OBJECT AND SUMMARY OF THE INVENTION

The invention has been made to solve the problem discussed above, and it is an object of the invention to provide a digital signal reproducing apparatus which can reproduce a digital signal by a sampling clock of a high precision which is synchronized with the phase of a read signal.

According to the invention, there is provided a digital signal reproducing apparatus for reproducing a digital signal from a read signal which is read out from a recording medium on which the digital signal was recorded, wherein the reproducing apparatus comprises: an A/D converter for sequentially sampling the read signal by sampling clocks and obtaining a sample value series; detecting means for detecting a predetermined sample value series in the sample value series; mean value calculating means for obtaining the mean value of the sample values of the predetermined sample value series; and clock generating means for generating the sampling clocks whose phases were corrected by the mean value.

A predetermined sample value series is detected from the sampling data obtained by A/D converting the read signal, the mean value of the sample values of the predetermined sample value series is obtained, and the sampling clocks whose phases were corrected on the basis of the mean value are generated.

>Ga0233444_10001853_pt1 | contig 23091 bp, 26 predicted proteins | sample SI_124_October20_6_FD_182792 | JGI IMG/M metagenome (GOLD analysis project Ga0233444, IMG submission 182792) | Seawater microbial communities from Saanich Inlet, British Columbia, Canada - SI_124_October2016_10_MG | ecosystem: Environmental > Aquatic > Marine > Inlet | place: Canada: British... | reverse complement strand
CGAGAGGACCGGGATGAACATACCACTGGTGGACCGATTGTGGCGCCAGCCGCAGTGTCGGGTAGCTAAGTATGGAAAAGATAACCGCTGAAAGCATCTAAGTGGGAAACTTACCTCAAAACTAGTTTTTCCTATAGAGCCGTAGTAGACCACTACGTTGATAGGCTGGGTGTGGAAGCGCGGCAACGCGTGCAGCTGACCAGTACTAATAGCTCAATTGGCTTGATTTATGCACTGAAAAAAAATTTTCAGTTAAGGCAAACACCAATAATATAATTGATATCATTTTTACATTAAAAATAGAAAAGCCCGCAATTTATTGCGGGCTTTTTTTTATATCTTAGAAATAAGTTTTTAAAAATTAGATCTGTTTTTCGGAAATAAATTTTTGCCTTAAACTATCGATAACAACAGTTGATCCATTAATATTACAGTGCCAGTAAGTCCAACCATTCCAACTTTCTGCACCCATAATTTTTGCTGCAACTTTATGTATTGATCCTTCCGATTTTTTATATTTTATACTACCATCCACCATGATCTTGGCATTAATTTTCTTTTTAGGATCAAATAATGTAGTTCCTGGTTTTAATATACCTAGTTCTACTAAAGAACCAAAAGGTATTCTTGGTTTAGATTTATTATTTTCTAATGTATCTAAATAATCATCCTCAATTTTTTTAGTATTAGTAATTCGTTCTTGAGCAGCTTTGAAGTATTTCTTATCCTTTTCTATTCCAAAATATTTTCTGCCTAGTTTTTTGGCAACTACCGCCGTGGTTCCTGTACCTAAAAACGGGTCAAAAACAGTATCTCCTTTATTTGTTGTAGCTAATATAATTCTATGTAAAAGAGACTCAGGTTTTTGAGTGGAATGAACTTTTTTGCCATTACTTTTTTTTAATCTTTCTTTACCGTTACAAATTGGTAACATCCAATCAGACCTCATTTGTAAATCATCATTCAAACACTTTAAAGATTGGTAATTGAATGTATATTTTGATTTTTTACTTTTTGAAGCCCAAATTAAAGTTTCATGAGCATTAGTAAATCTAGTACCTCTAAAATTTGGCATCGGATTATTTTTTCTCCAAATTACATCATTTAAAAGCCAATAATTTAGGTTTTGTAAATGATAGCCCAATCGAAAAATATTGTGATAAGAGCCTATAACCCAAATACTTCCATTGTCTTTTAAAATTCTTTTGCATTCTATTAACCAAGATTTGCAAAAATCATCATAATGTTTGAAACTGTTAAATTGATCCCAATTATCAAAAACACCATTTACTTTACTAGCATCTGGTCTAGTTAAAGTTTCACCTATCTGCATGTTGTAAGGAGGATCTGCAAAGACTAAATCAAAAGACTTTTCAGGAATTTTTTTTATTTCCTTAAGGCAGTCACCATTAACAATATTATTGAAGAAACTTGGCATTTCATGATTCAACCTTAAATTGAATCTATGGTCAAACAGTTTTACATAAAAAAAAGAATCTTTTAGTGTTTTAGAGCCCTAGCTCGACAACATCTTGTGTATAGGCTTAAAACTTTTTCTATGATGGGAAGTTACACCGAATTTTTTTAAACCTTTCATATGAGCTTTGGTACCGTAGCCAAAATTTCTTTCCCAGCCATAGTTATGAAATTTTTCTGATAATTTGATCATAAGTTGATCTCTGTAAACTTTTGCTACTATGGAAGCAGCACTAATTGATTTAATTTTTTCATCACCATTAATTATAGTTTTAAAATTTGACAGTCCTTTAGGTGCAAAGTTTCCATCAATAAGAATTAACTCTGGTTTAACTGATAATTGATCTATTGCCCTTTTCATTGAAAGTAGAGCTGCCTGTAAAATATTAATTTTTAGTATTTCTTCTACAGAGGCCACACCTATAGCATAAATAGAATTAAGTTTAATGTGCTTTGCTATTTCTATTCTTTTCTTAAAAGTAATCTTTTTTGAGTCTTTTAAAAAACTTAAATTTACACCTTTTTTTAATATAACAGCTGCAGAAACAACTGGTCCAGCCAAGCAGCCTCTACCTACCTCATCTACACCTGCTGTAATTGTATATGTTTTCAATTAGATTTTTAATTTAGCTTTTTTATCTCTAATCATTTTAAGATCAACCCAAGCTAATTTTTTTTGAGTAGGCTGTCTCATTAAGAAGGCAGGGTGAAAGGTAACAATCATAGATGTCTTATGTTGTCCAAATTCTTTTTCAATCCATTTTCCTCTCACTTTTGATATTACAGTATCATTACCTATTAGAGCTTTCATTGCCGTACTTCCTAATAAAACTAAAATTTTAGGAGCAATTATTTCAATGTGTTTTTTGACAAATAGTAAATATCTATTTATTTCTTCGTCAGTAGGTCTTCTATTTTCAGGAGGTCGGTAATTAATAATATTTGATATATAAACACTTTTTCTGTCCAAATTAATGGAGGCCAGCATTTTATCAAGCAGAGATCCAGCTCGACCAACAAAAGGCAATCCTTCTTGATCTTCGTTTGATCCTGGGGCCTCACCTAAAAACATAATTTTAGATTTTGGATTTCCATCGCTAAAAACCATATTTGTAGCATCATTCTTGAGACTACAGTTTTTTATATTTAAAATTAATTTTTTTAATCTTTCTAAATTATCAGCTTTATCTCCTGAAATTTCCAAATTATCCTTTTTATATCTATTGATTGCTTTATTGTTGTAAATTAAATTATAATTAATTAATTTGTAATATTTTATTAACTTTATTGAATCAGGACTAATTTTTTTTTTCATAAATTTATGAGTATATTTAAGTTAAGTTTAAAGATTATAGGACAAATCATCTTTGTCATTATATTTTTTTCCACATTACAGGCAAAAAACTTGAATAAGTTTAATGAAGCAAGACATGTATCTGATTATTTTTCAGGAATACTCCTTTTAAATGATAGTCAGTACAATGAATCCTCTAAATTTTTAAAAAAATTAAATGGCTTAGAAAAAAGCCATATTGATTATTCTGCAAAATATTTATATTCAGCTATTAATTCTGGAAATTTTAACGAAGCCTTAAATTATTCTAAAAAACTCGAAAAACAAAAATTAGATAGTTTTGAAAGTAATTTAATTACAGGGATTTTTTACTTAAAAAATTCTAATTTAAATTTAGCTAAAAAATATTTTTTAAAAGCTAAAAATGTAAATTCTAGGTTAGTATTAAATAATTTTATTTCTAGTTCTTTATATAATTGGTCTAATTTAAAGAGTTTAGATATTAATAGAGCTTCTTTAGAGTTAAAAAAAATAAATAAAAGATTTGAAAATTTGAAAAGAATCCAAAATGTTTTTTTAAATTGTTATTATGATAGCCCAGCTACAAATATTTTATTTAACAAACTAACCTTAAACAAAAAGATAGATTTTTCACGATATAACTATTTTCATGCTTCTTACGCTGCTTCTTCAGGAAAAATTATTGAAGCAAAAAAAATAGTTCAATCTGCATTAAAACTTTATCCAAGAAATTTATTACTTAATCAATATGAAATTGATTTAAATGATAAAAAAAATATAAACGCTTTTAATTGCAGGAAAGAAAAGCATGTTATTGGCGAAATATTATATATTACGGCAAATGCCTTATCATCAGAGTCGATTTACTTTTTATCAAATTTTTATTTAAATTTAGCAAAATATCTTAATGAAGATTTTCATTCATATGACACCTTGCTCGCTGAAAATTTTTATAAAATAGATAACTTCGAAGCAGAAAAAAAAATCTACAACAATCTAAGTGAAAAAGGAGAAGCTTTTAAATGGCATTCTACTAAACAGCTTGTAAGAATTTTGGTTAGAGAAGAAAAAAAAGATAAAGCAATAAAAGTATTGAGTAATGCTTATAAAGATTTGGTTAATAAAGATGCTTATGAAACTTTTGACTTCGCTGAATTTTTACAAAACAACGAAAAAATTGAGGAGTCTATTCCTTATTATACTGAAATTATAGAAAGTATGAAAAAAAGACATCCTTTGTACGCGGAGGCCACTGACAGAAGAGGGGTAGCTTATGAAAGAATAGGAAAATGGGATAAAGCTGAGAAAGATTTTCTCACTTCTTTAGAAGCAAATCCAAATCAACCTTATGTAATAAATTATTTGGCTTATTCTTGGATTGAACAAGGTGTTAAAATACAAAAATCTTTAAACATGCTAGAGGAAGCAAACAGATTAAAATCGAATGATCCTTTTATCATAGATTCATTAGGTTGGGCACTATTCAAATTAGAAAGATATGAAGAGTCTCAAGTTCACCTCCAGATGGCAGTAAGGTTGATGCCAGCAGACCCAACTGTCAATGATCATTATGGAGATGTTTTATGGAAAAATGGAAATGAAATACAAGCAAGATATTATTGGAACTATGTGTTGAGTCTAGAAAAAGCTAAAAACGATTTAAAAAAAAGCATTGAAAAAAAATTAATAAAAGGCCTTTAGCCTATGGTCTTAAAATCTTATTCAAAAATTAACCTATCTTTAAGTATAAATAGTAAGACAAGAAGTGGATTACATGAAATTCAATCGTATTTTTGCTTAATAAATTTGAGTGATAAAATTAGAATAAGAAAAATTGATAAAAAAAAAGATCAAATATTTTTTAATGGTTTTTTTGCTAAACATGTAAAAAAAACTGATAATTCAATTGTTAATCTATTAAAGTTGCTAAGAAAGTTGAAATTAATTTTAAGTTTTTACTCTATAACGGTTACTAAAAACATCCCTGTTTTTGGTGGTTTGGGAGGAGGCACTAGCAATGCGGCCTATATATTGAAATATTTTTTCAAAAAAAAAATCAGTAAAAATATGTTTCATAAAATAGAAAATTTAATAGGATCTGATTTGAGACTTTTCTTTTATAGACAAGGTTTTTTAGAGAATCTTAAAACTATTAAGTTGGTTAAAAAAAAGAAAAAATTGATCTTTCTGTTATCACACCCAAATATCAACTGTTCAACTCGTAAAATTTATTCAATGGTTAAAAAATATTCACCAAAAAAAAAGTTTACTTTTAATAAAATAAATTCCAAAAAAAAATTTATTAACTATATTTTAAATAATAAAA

BRIEF DESCRIPTION OF THE DRAWINGS

FIG. 1 is a diagram showing the construction of a conventional digital signal reproducing apparatus;

FIG. 2 is a diagram showing the construction of a digital signal reproducing apparatus of the invention;

FIG. 3 is a diagram showing the construction of a clock generating circuit in the digital signal reproducing apparatus of the invention;

FIG. 4 is a diagram showing the operation in the digital signal reproducing apparatus of the invention;

FIGS. 5A, 5B, 5C, 5D, 5E, and 5F are diagrams showing the operations in the digital signal reproducing apparatus of the invention;

FIG. 6 is a diagram showing an example of a construction of a mean value calculating circuit 45 by an FIR filter; and

FIG. 7 is a diagram showing the operation of the mean value calculating circuit 45 by the FIR filter.

DETAILED DESCRIPTION OF THE PREFERRED EMBODIMENT

An embodiment of the invention will now be described hereinbelow.

FIG. 2 shows the construction of the digital signal reproducing apparatus according to the invention.